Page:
Home » Everton’s defining week amid 777 takeover uncertainty

Everton’s defining week amid 777 takeover uncertainty

Everton sit two places and two points above the Premier League’s relegation zone

Everton face a pivotal three games in seven days which could leave lasting repercussions on their long-term ambitions and Premier League prospects.

After Monday’s 6-0 thrashing at Chelsea, the Toffees play consecutive home games starting with fellow strugglers Nottingham Forest on Sunday, before hosting Merseyside rivals Liverpool on Wednesday, followed by Brentford on 27 April.

Another turbulent campaign on the pitch is running parallel to Everton’s highly uncertain future off it, as the 777 takeover saga continues.

BBC Sport breaks down the worrying financial and football situation at Goodison Park.

How much debt are Everton in?

The perilous position Everton find themselves in has been highlighted by two charges for breaching financial rules which have so far cost the club eight points.

A verdict on their appeal against two of those points is due before the end of the campaign.

The club posted losses of £89.1m for the accounts covering the 2022-23 season, with net debt rising to £330.6m.

Selling a home-grown prized asset such as Jarrad Branthwaite in the summer would contribute to ensuring they don’t fall foul of profit and sustainability rules for the third time.

Digging further, the amount Everton owe to third-party lenders is eye-watering, as laid out by fan Paul Quinn, who runs ‘The Esk’ blogexternal-link centred on the club’s spiralling financial situation.

Quinn reports £580m of loans have been taken out from Rights and Media Funding (£231m), 777 Partners (£180m), MSP Sports Capital and two local businessmen (£158m), and Metro Bank (£11m), with much of the loans being used towards the building of the club’s new stadium at Bramley-Moore Dock.

Everton’s 2022-23 revenue was £172m, with a wages-to-income ratio at 92%. Despite a reduction in wages, the ratio was impacted by the loss of £20m in commercial revenue from Russian company USM and a 17th-place Premier League finish that season.

The club’s wages-to-income ratio goes down to 89% when taking into consideration certain operations that are outsourced externally.

The MSP loan was due to be repaid on Monday, but current owner Farhad Moshiri agreed an extension with the New York-based investment firm which for the time being resolves matters until the end of the season.

What’s happening with the 777 takeover?

It was back in September 2023 when Moshiri agreed to sell his 94% stake in the club to Miami-based investment firm 777 Partners. It was hoped the takeover would be completed by Christmas.

Supporters anticipated a new dawn – but seven months on talks continue to rumble on as the firm aims to satisfy the Premier League’s owners’ and directors’ test and show it can provide evidence of where the money is coming from and give proof of adequate funds for three years of the business plan.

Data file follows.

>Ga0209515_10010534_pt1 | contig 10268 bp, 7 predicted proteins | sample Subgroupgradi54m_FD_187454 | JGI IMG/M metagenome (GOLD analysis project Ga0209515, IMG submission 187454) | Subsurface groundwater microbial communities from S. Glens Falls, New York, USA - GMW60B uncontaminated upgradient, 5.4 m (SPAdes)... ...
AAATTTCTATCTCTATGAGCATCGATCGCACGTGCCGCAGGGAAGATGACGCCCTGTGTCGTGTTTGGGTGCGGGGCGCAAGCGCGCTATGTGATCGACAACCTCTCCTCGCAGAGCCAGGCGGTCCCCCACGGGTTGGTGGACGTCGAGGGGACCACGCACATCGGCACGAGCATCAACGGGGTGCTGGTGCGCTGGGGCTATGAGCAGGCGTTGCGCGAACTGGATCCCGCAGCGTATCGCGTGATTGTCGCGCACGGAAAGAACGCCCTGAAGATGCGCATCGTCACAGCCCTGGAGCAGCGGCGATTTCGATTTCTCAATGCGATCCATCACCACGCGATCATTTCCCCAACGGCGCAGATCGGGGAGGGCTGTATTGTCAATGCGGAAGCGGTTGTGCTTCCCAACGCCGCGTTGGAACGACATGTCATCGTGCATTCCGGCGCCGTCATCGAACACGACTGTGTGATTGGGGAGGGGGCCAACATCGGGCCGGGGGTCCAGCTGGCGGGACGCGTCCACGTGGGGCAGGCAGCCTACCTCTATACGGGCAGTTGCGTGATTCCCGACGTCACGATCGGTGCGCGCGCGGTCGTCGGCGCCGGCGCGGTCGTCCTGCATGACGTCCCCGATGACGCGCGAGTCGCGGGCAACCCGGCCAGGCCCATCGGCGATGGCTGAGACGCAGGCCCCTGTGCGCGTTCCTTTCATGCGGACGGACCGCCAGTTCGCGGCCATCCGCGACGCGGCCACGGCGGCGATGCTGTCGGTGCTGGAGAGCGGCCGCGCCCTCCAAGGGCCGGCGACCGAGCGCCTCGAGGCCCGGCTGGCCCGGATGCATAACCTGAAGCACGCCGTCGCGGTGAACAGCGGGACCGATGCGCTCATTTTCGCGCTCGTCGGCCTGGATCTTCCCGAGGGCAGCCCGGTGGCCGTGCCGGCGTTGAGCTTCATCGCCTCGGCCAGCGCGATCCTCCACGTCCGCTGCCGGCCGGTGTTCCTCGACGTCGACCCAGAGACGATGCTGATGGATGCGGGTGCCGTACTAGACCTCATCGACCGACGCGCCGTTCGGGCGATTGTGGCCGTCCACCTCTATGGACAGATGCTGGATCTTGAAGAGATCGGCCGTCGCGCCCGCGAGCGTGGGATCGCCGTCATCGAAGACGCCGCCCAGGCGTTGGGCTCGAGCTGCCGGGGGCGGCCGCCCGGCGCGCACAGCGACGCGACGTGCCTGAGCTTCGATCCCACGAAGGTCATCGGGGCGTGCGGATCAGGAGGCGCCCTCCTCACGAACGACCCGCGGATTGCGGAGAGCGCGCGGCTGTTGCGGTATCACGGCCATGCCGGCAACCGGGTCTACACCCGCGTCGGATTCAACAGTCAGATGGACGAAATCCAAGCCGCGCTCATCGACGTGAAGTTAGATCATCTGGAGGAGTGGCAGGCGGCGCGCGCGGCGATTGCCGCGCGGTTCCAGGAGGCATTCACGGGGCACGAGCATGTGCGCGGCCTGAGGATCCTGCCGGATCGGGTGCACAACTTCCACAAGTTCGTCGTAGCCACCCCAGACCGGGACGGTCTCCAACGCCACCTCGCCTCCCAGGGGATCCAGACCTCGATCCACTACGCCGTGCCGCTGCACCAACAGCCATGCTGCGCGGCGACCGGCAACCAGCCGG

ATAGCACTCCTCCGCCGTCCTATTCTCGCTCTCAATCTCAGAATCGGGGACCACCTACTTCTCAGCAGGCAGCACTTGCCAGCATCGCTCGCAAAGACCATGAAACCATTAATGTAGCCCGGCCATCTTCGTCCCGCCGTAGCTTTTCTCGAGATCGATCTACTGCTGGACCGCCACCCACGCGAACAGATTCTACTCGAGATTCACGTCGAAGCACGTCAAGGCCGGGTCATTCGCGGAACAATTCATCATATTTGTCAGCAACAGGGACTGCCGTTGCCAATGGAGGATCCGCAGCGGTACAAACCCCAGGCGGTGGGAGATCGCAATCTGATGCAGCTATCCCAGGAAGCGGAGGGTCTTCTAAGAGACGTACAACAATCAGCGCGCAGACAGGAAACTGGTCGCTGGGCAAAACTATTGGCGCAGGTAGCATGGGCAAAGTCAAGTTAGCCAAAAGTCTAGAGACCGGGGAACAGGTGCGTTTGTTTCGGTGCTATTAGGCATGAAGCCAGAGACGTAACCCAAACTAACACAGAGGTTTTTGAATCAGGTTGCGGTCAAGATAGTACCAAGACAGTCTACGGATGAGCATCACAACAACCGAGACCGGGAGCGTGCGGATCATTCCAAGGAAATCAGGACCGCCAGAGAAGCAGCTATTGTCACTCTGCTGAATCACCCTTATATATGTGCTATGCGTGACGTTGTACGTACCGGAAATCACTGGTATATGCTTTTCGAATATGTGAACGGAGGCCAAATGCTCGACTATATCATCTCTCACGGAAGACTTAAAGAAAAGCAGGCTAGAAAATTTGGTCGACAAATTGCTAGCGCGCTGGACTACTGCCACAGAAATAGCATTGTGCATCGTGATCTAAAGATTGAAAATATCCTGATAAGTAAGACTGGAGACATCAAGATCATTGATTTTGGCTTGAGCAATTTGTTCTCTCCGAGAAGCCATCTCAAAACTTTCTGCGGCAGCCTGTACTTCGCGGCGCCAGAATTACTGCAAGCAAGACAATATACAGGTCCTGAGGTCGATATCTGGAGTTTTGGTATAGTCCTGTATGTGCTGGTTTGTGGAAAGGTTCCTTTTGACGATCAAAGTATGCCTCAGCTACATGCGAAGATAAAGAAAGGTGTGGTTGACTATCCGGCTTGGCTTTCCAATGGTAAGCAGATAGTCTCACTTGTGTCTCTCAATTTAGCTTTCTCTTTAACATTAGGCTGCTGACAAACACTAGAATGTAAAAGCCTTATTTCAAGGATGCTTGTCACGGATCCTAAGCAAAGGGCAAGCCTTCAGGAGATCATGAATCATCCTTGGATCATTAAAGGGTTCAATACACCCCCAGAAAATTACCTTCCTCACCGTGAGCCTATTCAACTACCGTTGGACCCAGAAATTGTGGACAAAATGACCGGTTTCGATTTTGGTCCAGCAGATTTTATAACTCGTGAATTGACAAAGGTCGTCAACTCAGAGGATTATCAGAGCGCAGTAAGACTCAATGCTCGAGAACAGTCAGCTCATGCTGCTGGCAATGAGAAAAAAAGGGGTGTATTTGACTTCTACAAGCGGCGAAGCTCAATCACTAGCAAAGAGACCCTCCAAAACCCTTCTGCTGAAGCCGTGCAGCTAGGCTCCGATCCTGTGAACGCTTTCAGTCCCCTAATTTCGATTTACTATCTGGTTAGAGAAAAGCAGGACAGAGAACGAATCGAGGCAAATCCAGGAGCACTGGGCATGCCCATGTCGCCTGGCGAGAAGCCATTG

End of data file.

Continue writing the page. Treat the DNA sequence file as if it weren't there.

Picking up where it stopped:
777 co-owner Josh Wander has met with the Premier League as it attempts to push the deal through, but four specific pre-conditions have been put in place.

These include:

  • Repaying the loans owed to MSP and two local businessmen
  • Convert £180m of 777’s loans to Everton into equity
  • Inject £60m for day-to-day operational costs to complete the season
  • Fund about £100m for the completion of the club’s new stadium

Sources close to the takeover have told BBC Sport Wander “desperately” wants the deal to happen and the MSP loan, taken out for the construction of the new stadium, is the main stumbling block.

777 says it can stump up the £158m that is owed on that front, whether that be from its own balance sheet or via third party investors, and once that is settled, it is felt the deal should be completed soon after.

Could Everton go into administration?

With the 777 takeover dragging on, there have been suggestions that Everton could fall into administration if it does not get approved.

The Timesexternal-link reported there is interest from an American group who “remain in the shadows” to take over, but that would leave Everton back at square one.

They would need to go through the owners’ and directors’ test again, provide a minimum of 12 weeks in operating costs – at about £30m a month – and provide funding to construction company Laing O’Rourke for the new stadium.

Entering administration would be the final option when all others are exhausted but would undoubtedly be disastrous for the club.

Sean Dyche’s beleaguered side would be hit with an immediate nine-point deduction, at a time when every point is crucial as they attempt to claw themselves to safety.

But heading into the Forest game, Everton are woefully out of form with just one win in their past 15 games and have been left reeling from their embarrassing 6-0 drubbing at Chelsea three days ago.

Manager Dyche called into question the professionalism of his players after that game, saying they weren’t putting tackles in, while too many were “way off the mark” performance-wise.

At a time when Everton’s future is uncertain one thing is undeniable – more performances like the one they delivered at Stamford Bridge will leave the club staring at the Championship and bring to an end their proud top-flight status, which has been unbroken since 1954.

How to follow Everton on the BBC bannerEverton banner footer